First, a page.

If you attended a wedding lately, did you give any thought to the costs involved? According to the U.S. Centers for Disease Control and Prevention (CDC), 6.8% of the U.S. population married in 2012. According to -- a leading website for those contemplating, planning to, or recently wed -- "couples spent a record high average of nearly $30,000" according to a survey of those married in 2013. (And this figure does not include honeymoon expenses.) Despite the fact that less than 7% of the U.S. population married in 2012 (according to the CDC), the actual number of marriages this figure represents (2,131,000) should qualify as "statistically valid" and, therefore, be included among life's most expensive typical purchases. After all, this figure is close to 2,468,435 -- the total number of U.S. deaths in 2010, according to the CDC -- which most people consider significant.

The Conclusion
On the basis of just the three common, major life events listed above, and the average cost for each in the United States, the average cost of a funeral clearly costs less relative to many other "typical" life events and is not necessarily life's third most expensive purchase when applying a reasonable sense of objectivity.

Does this mean that a funeral you purchase for yourself or someone you love will not prove the third, second or even the most expensive purchase you make during your lifetime? Obviously this varies with each individual and what he or she purchases, but the point is that you should be skeptical of anyone insisting a funeral is life's third most expensive purchase, particularly if he or she is attempting to sell you something.

Moreover, it's important to remember that the average price for a funeral shown above is for a specific type of funeral and bodily interment, which you might or might not select for yourself or a loved one. Direct cremation or immediate burial generally cost far less. Cremation usually costs less than burial, but it's merely the form of bodily disposition and does not preclude holding a full funeral or memorial service, which increases the overall cost. There are a myriad of funeral and memorial service, product and disposition options available today, so do your homework to plan the type of funeral you want at a price that fits your budget.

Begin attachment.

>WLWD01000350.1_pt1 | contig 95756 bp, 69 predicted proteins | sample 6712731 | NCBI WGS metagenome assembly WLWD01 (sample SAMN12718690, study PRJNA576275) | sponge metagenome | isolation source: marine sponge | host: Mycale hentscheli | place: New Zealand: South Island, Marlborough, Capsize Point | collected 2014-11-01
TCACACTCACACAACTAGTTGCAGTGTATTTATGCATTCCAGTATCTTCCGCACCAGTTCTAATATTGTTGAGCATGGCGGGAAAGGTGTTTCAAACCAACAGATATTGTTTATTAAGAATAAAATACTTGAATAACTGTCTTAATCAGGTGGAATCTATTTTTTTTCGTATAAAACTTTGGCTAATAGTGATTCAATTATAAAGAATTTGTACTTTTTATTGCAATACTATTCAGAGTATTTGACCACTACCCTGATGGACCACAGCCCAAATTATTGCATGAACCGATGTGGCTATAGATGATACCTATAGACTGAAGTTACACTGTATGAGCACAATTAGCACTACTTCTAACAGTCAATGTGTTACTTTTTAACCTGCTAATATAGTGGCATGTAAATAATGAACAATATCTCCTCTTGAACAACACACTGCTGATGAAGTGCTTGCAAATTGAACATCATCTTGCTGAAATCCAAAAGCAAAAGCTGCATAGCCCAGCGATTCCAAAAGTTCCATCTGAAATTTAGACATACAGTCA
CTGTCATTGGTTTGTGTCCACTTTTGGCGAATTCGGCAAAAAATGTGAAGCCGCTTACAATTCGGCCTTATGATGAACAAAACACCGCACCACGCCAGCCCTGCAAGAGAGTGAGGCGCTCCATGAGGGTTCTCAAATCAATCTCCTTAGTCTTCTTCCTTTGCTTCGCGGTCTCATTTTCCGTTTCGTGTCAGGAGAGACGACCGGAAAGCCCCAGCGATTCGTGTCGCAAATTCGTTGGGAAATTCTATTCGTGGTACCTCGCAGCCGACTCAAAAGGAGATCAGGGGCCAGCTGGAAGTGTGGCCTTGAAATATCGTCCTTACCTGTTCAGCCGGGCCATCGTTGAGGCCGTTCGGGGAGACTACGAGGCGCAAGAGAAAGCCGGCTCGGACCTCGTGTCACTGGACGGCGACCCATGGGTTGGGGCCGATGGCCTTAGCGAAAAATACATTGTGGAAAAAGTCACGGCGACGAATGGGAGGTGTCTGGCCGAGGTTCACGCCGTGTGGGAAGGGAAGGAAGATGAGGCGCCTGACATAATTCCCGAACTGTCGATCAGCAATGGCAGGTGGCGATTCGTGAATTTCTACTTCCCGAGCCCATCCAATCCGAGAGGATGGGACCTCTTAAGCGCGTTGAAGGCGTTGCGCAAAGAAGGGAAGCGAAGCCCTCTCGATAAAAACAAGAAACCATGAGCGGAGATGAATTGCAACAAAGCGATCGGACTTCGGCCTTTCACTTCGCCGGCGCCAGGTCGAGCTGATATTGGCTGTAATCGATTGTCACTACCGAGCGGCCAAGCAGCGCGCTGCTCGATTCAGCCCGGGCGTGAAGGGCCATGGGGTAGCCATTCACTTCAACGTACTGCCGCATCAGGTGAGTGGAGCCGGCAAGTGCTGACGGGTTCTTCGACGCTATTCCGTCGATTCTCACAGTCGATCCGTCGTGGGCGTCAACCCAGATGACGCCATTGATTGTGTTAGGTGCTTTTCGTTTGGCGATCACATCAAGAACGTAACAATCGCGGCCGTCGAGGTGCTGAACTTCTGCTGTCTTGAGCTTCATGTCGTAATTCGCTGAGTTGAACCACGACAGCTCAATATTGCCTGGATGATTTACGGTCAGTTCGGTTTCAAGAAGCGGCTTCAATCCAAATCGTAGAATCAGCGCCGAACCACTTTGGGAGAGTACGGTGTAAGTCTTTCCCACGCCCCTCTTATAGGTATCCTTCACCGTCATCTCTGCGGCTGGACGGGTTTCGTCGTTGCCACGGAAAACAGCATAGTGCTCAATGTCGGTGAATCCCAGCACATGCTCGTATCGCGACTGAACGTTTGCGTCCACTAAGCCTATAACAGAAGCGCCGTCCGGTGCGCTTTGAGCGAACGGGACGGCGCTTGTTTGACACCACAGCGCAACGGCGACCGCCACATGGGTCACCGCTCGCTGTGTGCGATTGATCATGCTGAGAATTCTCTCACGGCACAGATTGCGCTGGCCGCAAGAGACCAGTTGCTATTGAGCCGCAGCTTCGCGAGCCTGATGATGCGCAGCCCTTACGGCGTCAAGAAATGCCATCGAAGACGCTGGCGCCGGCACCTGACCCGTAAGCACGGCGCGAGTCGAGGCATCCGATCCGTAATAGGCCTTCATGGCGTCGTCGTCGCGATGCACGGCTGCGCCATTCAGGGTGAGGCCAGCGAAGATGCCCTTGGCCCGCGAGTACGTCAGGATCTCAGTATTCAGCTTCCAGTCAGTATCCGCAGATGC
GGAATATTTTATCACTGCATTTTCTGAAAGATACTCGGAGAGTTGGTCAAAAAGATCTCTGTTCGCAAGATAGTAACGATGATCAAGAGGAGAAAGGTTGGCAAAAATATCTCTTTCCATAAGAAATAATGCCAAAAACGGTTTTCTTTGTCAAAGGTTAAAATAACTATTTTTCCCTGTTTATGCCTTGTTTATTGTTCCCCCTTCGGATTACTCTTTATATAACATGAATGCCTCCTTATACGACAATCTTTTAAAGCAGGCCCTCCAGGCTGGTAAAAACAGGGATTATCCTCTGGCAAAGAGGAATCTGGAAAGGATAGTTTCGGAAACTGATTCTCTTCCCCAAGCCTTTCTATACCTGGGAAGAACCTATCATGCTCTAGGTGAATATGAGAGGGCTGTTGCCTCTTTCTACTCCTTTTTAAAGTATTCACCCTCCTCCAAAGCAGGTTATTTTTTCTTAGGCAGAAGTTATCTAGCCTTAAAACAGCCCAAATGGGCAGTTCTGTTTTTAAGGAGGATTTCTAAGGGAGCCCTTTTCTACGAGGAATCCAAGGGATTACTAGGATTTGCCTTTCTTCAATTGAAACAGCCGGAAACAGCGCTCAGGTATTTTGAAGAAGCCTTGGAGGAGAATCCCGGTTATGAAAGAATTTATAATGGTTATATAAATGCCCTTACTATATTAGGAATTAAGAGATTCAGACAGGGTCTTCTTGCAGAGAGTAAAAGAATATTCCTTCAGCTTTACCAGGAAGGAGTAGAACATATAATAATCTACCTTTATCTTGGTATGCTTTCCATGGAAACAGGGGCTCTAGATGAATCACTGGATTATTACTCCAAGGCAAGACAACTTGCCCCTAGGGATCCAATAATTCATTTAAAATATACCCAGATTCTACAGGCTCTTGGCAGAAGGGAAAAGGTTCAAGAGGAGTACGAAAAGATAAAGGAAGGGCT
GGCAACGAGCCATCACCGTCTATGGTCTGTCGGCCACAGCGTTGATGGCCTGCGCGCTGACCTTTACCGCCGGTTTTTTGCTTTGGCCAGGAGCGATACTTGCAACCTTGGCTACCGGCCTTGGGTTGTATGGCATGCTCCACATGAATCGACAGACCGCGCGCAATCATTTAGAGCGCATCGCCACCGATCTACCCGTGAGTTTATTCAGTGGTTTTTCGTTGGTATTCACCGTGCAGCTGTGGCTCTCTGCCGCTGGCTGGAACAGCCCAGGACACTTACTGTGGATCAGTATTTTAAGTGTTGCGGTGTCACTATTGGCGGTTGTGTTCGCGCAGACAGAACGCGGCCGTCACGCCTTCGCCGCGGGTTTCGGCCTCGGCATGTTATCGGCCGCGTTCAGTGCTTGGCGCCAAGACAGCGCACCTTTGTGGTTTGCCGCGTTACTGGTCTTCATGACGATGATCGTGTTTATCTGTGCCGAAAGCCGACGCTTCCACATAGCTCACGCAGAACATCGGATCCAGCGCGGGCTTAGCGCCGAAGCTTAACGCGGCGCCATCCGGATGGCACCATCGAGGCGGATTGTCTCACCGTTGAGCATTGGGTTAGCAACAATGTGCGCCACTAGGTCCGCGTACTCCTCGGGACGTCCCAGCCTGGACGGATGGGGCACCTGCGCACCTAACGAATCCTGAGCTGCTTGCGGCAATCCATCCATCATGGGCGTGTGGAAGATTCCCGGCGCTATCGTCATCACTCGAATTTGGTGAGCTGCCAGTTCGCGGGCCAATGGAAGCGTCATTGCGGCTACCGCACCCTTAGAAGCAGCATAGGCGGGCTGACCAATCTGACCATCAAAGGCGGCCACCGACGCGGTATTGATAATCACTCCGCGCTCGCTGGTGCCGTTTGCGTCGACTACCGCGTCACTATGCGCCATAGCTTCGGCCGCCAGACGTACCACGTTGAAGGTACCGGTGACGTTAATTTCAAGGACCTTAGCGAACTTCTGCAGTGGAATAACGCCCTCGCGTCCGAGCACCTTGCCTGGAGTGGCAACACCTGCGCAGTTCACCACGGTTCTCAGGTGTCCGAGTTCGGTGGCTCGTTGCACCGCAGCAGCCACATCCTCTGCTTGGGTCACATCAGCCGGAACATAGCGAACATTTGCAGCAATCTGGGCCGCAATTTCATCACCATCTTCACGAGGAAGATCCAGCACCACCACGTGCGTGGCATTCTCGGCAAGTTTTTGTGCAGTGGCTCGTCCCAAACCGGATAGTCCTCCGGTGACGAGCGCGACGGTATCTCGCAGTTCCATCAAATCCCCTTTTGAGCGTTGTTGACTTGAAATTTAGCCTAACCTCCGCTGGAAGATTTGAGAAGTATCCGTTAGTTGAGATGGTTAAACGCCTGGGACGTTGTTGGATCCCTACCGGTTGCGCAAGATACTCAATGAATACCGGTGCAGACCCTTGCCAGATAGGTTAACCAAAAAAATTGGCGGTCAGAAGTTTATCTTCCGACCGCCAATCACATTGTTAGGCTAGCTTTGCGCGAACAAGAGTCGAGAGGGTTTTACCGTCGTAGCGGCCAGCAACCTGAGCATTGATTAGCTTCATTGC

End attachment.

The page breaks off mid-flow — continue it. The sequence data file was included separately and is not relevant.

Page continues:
Related Articles:
How to Plan a Funeral or Memorial Service
What is a General Price List?
Your Rights Under the FTC Funeral Rule
Four Funeral-related Scams to Avoid

"Whom will your family turn to when you die?" by Adrienne Snow. Retrieved February 22, 2015.

"The Funeral Preplanning Guide Volume 2" by Miri Rossitto, 2010. Retrieved February 22, 2015.

"2013 NFDA Member General Price List Study." National Funeral Directors Association. Retrieved February 24, 2015. Author's collection.

"Median and Average Sales Prices of New Homes Sold in United States." U.S. Census Bureau. Retrieved February 24, 2015.

"Report: Average price of new car hits record in August" by James Healey, September 5, 2013. USA Today. Retrieved February 24, 2015.

"American Way of Birth, Costliest in the World" by Elisabeth Rosenthal, June 20, 2013. New York Times. Retrieved February 24, 2015.

"Stock up on ramen: Average cost of college rises again," November 14, 2014. Associated Press. Retrieved February 24, 2015.

"National Marriage and Divorce Rate Trends," February 19, 2015. Centers for Disease Control and Prevention. Retrieved February 24, 2015.

" Releases 2013 Wedding Statistics, March 27, 2014. PR Newswire. Retrieved February 24, 2015.

"Mortality Data." Centers for Disease Control and Prevention. Retrieved February 24, 2015.